DURHAM — A slim majority of the City Council voted to dip into the city's savings account to pass a budget containing a 54-cent property tax rate, ignoring strongly worded advice from the finance director.
The $355.5 million budget earmarks millions to increase employee salaries and account for skyrocketing fuel costs. The owner of a $200,000 home will pay $1,080 in property taxes under the new rate.
The new tax rate represents a 7.5 percent increase over a rate which would not raise tax bills.
Monday's heated discussion and split vote offered a snapshot of how the new council interacts and marked another political victory for Mayor Bill Bell.
Council member Farad Ali reversed his vote from last week, when he voted with Eugene Brown, Diane Catotti and Mike Woodard in backing a budget with a tax rate of 54.57 cents.
He agreed Monday with Bell, Mayor Pro Tem Cora Cole-McFadden and Howard Clement III to cutting the city's projected reserves -- known as the fund balance -- by about 7 percent. That netted about $1.5 million, accounting for the difference in the dueling tax-rate proposals, plus another $250,000 earmarked for reducing a backlog of unserved arrest warrants.
Interim Finance Director Keith Herrmann warned the council not to cut the fund balance, saying it could jeopardize the city's AAA bond ratings.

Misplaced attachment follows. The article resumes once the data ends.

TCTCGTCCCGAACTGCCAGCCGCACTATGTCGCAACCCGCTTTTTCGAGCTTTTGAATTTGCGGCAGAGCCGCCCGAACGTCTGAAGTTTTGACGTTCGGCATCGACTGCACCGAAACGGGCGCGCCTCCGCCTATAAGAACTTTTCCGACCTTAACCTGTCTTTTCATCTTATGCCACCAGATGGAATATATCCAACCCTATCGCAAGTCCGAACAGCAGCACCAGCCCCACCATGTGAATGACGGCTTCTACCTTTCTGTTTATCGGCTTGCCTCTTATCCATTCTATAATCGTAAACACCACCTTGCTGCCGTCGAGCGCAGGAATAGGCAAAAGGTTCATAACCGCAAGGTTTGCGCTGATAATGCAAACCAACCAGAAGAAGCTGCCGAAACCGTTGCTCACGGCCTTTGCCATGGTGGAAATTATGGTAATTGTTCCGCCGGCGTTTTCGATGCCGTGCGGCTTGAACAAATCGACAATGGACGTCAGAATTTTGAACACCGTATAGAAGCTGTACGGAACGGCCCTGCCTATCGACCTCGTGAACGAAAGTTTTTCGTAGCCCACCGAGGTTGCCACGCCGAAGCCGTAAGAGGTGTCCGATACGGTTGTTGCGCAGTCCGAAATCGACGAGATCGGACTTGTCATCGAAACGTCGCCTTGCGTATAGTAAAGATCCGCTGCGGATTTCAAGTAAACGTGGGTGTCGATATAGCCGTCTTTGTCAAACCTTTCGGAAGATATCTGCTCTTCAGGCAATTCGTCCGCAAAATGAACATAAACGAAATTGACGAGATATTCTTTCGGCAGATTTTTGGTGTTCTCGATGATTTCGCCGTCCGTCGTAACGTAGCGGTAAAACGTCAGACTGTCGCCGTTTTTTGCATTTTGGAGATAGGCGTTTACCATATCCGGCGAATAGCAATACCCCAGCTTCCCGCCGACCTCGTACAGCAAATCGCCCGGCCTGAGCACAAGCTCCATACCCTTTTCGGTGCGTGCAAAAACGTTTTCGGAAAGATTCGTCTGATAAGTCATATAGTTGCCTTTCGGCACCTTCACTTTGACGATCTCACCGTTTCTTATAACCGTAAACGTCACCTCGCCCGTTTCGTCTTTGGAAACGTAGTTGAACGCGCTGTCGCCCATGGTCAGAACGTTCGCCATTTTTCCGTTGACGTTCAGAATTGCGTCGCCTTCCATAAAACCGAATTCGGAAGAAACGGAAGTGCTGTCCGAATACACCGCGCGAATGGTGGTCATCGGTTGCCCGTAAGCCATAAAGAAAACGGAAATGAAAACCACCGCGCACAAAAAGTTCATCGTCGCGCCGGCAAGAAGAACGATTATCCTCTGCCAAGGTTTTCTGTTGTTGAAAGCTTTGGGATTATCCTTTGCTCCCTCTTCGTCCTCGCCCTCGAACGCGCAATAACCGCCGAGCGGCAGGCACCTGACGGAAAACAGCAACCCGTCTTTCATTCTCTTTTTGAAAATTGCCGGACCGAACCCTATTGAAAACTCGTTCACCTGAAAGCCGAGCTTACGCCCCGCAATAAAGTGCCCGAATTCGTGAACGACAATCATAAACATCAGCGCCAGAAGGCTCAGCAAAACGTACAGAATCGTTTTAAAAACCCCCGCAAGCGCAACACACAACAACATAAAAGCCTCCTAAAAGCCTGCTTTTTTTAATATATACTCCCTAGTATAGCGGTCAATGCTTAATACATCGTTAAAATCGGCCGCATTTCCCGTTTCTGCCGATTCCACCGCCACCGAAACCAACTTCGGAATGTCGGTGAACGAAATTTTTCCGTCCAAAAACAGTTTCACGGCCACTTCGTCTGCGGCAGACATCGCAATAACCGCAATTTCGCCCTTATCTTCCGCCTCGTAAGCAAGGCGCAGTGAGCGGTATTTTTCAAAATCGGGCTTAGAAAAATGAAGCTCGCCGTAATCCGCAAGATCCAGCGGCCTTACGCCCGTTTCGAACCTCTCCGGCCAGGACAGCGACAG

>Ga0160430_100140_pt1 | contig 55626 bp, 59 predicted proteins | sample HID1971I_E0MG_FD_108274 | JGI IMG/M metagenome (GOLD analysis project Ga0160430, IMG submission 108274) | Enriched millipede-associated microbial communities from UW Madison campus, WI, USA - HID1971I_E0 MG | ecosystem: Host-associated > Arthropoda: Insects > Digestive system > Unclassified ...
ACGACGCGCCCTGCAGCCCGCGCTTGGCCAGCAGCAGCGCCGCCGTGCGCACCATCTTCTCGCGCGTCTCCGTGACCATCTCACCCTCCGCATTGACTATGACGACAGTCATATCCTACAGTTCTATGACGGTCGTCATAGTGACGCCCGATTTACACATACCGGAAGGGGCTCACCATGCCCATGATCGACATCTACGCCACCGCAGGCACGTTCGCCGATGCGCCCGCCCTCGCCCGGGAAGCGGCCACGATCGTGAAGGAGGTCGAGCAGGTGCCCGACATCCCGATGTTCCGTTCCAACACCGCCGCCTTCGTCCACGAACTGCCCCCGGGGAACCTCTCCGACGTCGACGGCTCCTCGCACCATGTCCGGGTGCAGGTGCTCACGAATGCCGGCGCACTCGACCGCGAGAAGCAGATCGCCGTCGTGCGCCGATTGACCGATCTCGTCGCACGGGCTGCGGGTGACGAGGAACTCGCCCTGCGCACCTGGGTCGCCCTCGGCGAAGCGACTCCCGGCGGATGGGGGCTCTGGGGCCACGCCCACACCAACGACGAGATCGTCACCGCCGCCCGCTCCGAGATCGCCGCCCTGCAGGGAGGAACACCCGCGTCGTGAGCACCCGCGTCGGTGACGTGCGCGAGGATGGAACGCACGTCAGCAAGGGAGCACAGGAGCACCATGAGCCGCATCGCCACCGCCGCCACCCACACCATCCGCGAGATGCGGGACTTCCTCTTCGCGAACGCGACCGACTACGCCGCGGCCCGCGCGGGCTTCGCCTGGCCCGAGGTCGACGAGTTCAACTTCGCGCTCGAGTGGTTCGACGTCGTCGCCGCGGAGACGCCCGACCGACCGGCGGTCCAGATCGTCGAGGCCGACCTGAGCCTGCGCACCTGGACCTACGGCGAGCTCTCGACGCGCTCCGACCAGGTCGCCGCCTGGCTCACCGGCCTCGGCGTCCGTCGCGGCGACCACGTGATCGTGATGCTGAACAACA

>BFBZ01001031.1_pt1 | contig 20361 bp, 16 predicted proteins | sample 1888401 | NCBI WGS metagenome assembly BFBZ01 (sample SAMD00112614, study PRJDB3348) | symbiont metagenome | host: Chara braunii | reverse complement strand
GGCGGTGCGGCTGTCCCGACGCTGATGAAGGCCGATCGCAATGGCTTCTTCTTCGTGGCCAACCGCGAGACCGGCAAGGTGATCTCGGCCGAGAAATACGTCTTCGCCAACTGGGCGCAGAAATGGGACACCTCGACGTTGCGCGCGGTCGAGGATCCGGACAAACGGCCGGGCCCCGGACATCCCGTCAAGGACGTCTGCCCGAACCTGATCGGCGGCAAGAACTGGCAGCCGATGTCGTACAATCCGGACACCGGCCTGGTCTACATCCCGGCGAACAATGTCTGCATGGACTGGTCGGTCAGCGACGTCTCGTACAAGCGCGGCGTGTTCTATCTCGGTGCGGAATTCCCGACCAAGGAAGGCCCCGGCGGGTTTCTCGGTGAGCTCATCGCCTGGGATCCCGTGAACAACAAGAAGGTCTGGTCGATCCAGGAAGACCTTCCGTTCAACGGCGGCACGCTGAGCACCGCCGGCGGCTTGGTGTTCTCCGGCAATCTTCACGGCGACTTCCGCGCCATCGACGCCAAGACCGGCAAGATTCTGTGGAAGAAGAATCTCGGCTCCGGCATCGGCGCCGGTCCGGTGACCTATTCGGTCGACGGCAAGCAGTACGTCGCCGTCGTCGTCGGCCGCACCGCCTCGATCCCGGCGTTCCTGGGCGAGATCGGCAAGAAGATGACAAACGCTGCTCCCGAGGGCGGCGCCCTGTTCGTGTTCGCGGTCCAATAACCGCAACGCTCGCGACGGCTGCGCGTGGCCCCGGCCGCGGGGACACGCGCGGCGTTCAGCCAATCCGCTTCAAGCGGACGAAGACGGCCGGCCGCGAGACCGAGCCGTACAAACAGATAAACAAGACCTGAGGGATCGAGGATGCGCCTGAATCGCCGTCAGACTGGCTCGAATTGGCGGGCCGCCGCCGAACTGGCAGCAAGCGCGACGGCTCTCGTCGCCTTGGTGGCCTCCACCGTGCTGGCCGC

Durham is one of 19 cities in the country to enjoy an AAA rating with all three rating agencies. That means the city is seen by Wall Street as fiscally sound and thus enjoys lower interest rates when it borrows. The rating agencies chastised Durham in 2003 when it dropped its fund balance, Herrmann said, saying failure to shore up city reserves could result in a drop in ratings. That would mean higher interest rates.
"It will cost the city in the long run," Herrmann said.
"I can't say definitely it will lead to a downgrade [in the credit rating]. But it is a red flag, a sign of a lack of will."
But Clement called that "fear-mongering" and said he didn't think dropping the fund balance would have any impact.
"I think in light of the economic uncertainties that we all are experiencing, I think the wise course is to have a tax rate that is reasonable and less burdensome on the majority of our taxpayers," Clement said.
Catotti countered that reducing the tax rate from 54.57 cents to 54 cents would save the owner of a $200,000 house just $10.
"I know the tax increase is going to be a huge burden for everyone," she said. "I just think we need to keep this in perspective."
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